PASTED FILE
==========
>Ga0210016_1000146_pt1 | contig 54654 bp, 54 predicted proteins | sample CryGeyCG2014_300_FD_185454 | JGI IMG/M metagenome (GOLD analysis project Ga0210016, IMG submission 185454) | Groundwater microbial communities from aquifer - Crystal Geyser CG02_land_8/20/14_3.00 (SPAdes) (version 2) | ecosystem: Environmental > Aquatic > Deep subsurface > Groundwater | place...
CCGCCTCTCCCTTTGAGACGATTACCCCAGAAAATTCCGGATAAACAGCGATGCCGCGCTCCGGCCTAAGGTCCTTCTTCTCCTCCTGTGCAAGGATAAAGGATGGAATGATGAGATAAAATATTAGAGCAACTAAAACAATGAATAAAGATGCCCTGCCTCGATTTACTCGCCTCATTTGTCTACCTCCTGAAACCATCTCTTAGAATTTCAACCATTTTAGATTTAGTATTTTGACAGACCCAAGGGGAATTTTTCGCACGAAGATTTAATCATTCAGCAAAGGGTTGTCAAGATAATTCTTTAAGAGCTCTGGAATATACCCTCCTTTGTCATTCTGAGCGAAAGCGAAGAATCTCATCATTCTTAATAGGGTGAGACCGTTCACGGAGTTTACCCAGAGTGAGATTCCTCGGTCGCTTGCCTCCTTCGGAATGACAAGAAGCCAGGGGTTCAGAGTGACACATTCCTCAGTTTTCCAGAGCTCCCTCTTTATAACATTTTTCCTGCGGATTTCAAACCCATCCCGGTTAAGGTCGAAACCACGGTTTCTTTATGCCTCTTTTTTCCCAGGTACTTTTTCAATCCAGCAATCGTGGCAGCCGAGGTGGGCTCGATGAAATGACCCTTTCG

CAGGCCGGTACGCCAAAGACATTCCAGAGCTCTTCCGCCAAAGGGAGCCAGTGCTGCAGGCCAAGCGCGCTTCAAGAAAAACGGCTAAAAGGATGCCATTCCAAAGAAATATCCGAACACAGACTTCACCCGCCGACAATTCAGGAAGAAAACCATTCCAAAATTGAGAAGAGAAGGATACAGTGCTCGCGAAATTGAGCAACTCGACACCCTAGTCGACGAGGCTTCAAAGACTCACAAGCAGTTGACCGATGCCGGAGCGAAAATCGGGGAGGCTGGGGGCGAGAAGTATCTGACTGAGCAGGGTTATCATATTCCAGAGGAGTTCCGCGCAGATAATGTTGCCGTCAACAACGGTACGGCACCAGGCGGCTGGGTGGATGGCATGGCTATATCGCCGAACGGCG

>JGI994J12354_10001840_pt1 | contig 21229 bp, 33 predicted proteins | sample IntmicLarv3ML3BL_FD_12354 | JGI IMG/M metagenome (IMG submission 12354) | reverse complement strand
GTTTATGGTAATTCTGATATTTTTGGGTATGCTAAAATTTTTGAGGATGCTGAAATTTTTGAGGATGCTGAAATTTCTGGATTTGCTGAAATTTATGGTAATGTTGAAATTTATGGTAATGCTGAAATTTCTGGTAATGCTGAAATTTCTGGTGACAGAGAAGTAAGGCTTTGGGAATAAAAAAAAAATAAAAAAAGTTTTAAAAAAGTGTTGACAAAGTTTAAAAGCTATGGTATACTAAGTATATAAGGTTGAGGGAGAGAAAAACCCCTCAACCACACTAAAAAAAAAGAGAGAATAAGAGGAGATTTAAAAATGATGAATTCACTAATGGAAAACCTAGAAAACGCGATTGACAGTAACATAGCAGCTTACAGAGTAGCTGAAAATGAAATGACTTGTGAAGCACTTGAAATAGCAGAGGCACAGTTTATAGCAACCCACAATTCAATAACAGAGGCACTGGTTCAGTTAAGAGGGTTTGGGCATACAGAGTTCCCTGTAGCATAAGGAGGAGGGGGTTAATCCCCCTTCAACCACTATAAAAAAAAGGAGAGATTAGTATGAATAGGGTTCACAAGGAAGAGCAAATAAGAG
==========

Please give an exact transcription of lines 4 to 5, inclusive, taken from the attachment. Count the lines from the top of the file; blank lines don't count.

>JGI994J12354_10001840_pt1 | contig 21229 bp, 33 predicted proteins | sample IntmicLarv3ML3BL_FD_12354 | JGI IMG/M metagenome (IMG submission 12354) | reverse complement strand
GTTTATGGTAATTCTGATATTTTTGGGTATGCTAAAATTTTTGAGGATGCTGAAATTTTTGAGGATGCTGAAATTTCTGGATTTGCTGAAATTTATGGTAATGTTGAAATTTATGGTAATGCTGAAATTTCTGGTAATGCTGAAATTTCTGGTGACAGAGAAGTAAGGCTTTGGGAATAAAAAAAAAATAAAAAAAGTTTTAAAAAAGTGTTGACAAAGTTTAAAAGCTATGGTATACTAAGTATATAAGGTTGAGGGAGAGAAAAACCCCTCAACCACACTAAAAAAAAAGAGAGAATAAGAGGAGATTTAAAAATGATGAATTCACTAATGGAAAACCTAGAAAACGCGATTGACAGTAACATAGCAGCTTACAGAGTAGCTGAAAATGAAATGACTTGTGAAGCACTTGAAATAGCAGAGGCACAGTTTATAGCAACCCACAATTCAATAACAGAGGCACTGGTTCAGTTAAGAGGGTTTGGGCATACAGAGTTCCCTGTAGCATAAGGAGGAGGGGGTTAATCCCCCTTCAACCACTATAAAAAAAAGGAGAGATTAGTATGAATAGGGTTCACAAGGAAGAGCAAATAAGAG